Despite this past antipathy, a Politico report late Saturday describes Mulvaney as an eager recipient of his new role. "He would have given up a very valuable appendage to get that job," an unnamed Republican close to the Trump White House claimed.

Politico's sources said Washingtonian assessment of Mulvaney's aims in rising through the ranks of the Trump administration varies. While "some conservatives on the Hill see him as a sellout, a ladder-climber who puts career advancement over principle," others "argue that he's done the best he can given the president he serves and advanced conservative priorities where he can." Read the full report here. Bonnie Kristian

8:11 a.m.

The family of Jakelin Caal Maquin, the 7-year-old Guatemalan migrant who died in U.S. Customs and Border Protection (CPB) custody this month, have challenged the agency's account of her death.

"She had not suffered from a lack of water or food prior to approaching the border," said a statement from lawyers representing Jakelin's father, Nery Gilberto Caal Cuz. "Jakelin's father took care of Jakelin — made sure she was fed and had sufficient water." CPB has reported Jakelin had not been given food or water for several days before she was taken into custody, attributing her illness and subsequent death to circumstances outside CPB's control.

The statement also says CPB had her father sign a form about Jakelin's health in English, a language he does not speak, and noted that autopsy results determining a cause of death have yet to be released. The statement calls for a "transparent and neutral investigation of Jakelin's death." Bonnie Kristian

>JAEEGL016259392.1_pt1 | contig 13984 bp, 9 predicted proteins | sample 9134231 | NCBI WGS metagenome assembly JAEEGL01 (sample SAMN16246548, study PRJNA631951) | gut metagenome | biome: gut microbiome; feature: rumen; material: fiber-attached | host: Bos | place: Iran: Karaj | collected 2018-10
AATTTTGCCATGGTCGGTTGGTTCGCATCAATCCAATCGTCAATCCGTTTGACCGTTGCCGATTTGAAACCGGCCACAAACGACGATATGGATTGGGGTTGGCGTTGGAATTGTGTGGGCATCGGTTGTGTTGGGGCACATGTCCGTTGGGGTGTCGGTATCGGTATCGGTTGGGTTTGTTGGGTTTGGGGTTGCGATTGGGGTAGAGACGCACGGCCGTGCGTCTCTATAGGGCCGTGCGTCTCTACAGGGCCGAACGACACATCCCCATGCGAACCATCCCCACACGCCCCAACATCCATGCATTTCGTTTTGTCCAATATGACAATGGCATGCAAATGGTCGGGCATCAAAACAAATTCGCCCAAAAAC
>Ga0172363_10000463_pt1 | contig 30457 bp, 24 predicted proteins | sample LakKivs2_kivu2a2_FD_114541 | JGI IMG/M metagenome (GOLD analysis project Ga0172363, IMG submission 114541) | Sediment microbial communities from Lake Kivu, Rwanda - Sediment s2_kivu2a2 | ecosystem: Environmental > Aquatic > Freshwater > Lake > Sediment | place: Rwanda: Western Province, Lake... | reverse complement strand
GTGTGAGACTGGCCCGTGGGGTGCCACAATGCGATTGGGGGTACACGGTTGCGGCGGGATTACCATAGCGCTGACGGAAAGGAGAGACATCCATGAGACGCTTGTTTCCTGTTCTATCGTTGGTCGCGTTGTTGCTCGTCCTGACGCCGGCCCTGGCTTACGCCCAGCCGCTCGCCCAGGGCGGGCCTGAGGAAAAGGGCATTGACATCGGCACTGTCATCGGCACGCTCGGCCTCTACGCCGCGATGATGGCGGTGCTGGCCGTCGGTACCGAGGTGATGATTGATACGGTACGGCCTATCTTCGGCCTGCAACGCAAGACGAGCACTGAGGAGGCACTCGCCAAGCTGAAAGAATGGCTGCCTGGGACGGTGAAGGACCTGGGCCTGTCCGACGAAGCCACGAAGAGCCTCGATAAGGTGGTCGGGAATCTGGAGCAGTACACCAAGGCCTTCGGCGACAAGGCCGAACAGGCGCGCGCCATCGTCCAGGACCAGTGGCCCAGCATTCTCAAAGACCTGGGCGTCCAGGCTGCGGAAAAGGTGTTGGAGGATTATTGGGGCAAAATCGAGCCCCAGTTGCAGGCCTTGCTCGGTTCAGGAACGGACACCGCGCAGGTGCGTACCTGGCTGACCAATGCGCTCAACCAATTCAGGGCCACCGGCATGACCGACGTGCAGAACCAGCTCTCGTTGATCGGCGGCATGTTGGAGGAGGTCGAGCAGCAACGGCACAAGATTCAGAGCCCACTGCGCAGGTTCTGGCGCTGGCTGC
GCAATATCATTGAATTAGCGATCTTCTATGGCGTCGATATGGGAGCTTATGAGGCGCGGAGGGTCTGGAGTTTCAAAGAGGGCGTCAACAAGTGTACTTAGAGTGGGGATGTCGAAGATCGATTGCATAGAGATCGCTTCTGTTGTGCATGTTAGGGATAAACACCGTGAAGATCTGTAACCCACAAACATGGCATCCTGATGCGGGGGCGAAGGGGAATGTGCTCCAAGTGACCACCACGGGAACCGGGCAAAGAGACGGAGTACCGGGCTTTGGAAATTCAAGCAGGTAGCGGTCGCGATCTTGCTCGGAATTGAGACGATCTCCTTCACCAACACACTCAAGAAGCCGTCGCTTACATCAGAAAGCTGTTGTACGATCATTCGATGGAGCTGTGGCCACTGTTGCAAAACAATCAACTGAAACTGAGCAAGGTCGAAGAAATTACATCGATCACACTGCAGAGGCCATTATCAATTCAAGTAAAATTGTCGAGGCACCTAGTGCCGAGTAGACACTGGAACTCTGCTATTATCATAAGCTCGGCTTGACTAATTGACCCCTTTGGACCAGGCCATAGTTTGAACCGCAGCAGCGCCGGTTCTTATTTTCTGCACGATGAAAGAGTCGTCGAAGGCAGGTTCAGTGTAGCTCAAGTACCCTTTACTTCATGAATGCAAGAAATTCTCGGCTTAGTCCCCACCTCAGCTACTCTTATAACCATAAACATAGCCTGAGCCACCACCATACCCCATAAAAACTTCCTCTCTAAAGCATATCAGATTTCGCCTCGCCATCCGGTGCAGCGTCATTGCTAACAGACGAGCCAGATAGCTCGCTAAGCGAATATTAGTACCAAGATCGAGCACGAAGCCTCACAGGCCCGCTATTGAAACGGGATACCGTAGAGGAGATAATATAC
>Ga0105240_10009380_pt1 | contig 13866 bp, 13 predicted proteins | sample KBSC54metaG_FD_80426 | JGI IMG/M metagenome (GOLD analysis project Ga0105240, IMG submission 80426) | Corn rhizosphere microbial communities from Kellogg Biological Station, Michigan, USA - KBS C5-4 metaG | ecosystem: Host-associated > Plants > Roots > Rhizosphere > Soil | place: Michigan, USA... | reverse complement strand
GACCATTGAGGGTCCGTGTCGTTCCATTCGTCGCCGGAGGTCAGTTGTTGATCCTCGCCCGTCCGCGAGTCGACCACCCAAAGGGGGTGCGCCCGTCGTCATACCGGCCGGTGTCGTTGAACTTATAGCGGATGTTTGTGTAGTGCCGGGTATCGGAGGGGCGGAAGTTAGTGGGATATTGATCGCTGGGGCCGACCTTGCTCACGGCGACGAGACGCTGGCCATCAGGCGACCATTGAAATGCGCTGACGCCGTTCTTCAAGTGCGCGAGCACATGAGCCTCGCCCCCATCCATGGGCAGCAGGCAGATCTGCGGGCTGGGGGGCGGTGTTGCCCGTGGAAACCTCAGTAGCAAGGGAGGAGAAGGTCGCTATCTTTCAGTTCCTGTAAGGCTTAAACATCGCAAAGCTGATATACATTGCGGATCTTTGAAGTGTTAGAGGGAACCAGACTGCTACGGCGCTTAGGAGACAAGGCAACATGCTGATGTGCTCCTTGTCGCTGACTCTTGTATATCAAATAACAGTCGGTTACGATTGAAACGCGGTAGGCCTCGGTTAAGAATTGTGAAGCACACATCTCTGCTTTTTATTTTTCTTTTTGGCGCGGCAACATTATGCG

December 15, 2018

President Trump on Twitter Saturday gleefully greeted Friday's news that The Weekly Standard, a neoconservative news magazine which has been critical of his presidency, is closing its doors:

A brief reply from Weekly Standard co-founder Bill Kristol told Trump to share future insults directly instead of subtweeting them, which is the Twitter equivalent of talking behind someone's back:

A CNN report on The Weekly Standard's closure suggested the magazine's failing fortunes were linked to its opposition to the president. Conservative outlets "critical of Trump have lost influence or changed their tone," the story says, "while media organizations on the right supportive of the president have flourished."

The magazine's editor-in-chief, Stephen Hayes, seemed to hint at this dynamic in a note to staff Friday. "This is a volatile time in American journalism and politics," he wrote. "Many media outlets have responded to the challenges of the moment by prioritizing affirmation over information, giving into the pull of polarization and the lure of clickbait." Bonnie Kristian